I own a Nook, and while it will never replace my physical library, it is very handy for travelling, or for the occasional bit of instant gratification. ;)
However, one very annoying thing about the Nook--and to be fair, really, this is true of any e-book platform--is that is only accepts certain formats of ebooks. One cannot, for example, put Kindle ebooks on your Nook. This, of course, is to make sure that you purchase ebooks from Barnes & Noble, which I'm generally more than willing to do. Except, of course, that there are inevitably *some* ebooks which are only available in Kindle format, or in another format not supported by Nook. I imagine that Kindle, Kobo, and other ebook platforms have the same problem.
As you might imagine, this is frustrating at best.
Yesterday, I was browsing Bayou Renaissance Man's blog. Peter has recently published a book on his experiences as a prison chaplain, and I was interested in reading it via my Nook, as the ebook version is about half the price of the physical version. Naturally, it was only available via Kindle, and I didn't really relish the idea of having to sit in front of my computer screen to use the Kindle program to read it.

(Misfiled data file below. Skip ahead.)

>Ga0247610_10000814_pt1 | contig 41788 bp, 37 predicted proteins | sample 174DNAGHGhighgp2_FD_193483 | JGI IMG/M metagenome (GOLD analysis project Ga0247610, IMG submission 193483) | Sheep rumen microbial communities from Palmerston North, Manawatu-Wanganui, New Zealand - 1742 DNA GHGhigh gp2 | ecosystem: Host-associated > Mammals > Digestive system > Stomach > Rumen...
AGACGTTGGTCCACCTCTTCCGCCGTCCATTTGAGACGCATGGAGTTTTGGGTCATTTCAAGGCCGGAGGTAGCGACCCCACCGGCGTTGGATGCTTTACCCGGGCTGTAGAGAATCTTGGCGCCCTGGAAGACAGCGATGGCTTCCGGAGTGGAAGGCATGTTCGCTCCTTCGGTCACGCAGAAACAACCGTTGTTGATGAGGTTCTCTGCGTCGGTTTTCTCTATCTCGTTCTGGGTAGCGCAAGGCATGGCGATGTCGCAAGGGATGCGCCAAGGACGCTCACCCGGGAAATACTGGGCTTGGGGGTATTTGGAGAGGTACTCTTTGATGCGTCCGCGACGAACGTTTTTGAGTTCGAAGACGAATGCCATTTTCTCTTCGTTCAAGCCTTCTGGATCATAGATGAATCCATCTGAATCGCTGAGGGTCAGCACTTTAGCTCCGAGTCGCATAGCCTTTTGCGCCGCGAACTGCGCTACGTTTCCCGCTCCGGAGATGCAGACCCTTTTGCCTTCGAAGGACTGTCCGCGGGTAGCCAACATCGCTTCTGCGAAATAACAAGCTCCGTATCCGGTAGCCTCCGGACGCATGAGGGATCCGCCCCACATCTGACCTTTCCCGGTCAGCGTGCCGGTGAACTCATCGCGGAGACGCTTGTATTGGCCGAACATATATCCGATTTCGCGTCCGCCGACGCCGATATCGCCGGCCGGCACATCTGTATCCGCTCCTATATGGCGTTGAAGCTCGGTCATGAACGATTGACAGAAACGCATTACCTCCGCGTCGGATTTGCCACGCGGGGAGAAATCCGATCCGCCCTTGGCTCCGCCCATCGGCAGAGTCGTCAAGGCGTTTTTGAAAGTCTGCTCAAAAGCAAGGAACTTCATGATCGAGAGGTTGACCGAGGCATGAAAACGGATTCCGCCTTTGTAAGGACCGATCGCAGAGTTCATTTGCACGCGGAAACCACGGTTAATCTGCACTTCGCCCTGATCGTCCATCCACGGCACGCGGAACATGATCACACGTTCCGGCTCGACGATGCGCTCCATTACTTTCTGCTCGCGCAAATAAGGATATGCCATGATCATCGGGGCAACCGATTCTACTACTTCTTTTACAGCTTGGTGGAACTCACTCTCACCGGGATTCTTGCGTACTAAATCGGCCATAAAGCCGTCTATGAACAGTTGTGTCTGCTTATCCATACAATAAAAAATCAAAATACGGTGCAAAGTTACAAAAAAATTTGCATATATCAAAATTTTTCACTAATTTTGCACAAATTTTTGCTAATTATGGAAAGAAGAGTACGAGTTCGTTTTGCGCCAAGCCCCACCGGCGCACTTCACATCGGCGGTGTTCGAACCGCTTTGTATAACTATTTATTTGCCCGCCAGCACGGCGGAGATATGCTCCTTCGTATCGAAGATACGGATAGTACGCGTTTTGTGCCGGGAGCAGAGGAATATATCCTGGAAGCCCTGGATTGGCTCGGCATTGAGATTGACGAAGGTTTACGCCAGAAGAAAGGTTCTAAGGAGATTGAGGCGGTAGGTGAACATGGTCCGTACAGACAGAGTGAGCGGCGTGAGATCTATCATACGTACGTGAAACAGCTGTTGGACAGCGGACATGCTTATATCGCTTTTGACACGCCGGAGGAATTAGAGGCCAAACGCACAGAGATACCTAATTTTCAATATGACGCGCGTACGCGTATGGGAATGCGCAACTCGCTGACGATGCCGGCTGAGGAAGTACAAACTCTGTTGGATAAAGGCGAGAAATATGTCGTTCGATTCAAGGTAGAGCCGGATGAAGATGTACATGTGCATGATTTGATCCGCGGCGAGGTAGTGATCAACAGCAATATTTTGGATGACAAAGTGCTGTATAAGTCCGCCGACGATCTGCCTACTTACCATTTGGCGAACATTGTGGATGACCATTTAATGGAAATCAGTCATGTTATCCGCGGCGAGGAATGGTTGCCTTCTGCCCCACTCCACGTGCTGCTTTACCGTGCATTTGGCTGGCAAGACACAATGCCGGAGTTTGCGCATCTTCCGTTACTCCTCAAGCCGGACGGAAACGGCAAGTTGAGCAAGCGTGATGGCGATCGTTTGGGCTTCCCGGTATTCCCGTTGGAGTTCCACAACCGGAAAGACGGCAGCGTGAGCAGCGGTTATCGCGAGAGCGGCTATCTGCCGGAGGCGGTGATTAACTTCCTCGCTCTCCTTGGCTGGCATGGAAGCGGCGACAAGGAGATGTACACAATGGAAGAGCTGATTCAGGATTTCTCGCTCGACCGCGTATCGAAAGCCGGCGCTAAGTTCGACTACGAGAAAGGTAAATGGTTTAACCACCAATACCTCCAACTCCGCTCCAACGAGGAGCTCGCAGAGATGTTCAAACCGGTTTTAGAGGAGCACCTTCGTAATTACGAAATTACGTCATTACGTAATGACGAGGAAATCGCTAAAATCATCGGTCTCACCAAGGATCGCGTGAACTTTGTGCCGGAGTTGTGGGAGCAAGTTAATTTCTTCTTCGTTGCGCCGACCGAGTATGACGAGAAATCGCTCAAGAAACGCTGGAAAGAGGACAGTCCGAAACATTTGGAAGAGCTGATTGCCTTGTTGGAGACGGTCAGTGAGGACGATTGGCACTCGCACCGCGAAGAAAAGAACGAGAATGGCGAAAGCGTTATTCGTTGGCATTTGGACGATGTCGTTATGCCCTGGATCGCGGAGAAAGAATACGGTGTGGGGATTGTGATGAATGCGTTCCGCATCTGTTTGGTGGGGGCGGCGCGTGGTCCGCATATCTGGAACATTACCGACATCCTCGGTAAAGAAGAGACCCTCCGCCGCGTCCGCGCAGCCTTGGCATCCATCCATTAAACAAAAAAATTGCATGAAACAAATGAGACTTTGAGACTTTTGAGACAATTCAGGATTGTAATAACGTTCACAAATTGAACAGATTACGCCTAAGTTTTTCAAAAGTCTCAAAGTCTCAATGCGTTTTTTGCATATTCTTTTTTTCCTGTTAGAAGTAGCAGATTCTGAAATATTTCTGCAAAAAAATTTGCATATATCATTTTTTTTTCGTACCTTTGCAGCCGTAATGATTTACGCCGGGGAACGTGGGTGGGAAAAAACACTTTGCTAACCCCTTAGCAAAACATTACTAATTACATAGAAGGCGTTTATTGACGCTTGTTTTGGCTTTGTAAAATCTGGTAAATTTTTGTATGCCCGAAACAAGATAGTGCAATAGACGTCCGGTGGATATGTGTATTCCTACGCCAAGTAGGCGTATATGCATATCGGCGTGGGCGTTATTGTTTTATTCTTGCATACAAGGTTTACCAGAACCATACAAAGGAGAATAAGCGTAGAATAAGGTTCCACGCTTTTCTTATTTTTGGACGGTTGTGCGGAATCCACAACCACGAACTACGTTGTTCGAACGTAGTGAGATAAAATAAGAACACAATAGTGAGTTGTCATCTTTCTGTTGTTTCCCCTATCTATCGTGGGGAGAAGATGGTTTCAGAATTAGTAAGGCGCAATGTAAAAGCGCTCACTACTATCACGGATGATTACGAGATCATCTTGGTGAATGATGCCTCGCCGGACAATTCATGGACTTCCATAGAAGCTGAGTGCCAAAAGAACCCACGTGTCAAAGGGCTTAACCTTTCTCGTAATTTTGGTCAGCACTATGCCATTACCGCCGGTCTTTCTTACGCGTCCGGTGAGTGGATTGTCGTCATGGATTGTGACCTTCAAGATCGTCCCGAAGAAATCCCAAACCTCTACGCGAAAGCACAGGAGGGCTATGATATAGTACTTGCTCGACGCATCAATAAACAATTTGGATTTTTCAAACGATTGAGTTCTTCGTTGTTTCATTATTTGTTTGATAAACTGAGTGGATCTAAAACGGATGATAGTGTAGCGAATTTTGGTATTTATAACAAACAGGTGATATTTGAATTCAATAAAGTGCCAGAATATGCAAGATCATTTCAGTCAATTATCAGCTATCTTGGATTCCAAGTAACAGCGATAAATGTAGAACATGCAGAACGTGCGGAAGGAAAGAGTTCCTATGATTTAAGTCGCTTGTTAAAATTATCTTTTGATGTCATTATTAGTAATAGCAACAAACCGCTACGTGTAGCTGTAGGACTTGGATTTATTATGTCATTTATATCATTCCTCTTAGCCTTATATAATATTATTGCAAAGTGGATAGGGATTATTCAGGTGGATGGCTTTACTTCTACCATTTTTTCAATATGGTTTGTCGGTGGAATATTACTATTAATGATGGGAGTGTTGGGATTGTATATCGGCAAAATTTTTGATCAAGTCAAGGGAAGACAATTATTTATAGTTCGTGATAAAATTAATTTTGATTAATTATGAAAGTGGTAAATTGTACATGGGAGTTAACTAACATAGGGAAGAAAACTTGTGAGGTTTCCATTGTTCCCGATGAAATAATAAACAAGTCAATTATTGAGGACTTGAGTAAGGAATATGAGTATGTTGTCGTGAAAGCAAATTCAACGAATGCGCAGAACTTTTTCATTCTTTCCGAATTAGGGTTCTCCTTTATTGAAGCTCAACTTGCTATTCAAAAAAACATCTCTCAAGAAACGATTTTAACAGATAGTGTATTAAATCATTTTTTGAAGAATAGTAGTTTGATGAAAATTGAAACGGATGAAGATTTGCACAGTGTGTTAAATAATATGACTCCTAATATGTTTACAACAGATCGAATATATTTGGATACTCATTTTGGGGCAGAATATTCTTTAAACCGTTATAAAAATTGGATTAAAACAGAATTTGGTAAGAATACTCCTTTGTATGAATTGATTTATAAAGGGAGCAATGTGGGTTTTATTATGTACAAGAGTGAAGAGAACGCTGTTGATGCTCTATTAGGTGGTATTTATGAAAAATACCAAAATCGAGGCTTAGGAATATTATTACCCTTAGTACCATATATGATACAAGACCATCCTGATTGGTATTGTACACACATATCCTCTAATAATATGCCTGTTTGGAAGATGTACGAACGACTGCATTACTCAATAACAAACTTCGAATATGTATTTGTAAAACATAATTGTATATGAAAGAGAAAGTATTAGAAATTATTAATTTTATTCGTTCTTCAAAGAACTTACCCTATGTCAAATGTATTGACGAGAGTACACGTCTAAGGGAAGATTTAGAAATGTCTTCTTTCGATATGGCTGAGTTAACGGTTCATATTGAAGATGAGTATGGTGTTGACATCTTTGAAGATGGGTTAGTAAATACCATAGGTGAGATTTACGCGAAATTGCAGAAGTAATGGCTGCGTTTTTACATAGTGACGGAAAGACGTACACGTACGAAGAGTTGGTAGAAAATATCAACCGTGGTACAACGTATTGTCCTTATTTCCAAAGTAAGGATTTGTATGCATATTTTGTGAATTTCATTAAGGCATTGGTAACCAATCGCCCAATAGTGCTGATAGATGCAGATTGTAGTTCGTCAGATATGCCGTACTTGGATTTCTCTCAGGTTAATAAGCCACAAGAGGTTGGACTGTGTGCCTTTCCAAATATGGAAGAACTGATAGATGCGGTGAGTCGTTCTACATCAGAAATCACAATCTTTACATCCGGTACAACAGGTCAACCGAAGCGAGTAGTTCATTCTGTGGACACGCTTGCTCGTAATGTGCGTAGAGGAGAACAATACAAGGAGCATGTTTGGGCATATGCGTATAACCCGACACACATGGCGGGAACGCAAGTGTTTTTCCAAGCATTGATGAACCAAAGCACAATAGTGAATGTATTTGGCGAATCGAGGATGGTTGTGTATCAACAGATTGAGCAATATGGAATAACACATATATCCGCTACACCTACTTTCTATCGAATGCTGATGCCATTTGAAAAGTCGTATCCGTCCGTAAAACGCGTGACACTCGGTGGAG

Peter very kindly mentioned the Calibre E-Book Management program, of which I'd never heard before. This is a free program which "translates," if you will, one ebook format into another. So, book only available on Kindle? Purchase it, download it to your computer, tell Calibre to reformat it to epub (the format used by Nooks), and copy the book onto your Nook. Voila!!
Seriously, the program is incredibly simple, and walks you through the process step-by-step. Nook users will be happy to get access to the Kindle library, while Kindle users will probably relish being able to access all the Google Books epubs available via the Nook program. How cool is that?
And, incidentally, if you or someone you know has an interest in law enforcement, corrections, or society as it pertains to corrections, I can strongly recommend Walls, Wire, Bars and Souls. It's a bit raw in places, but so is the topic, and Peter avoids both of the usual tropes (one which glorifies crime while suggesting that no criminal is ever actually to blame for his actions, and the other which dehumanizes the souls behind the bars) in books on the subject.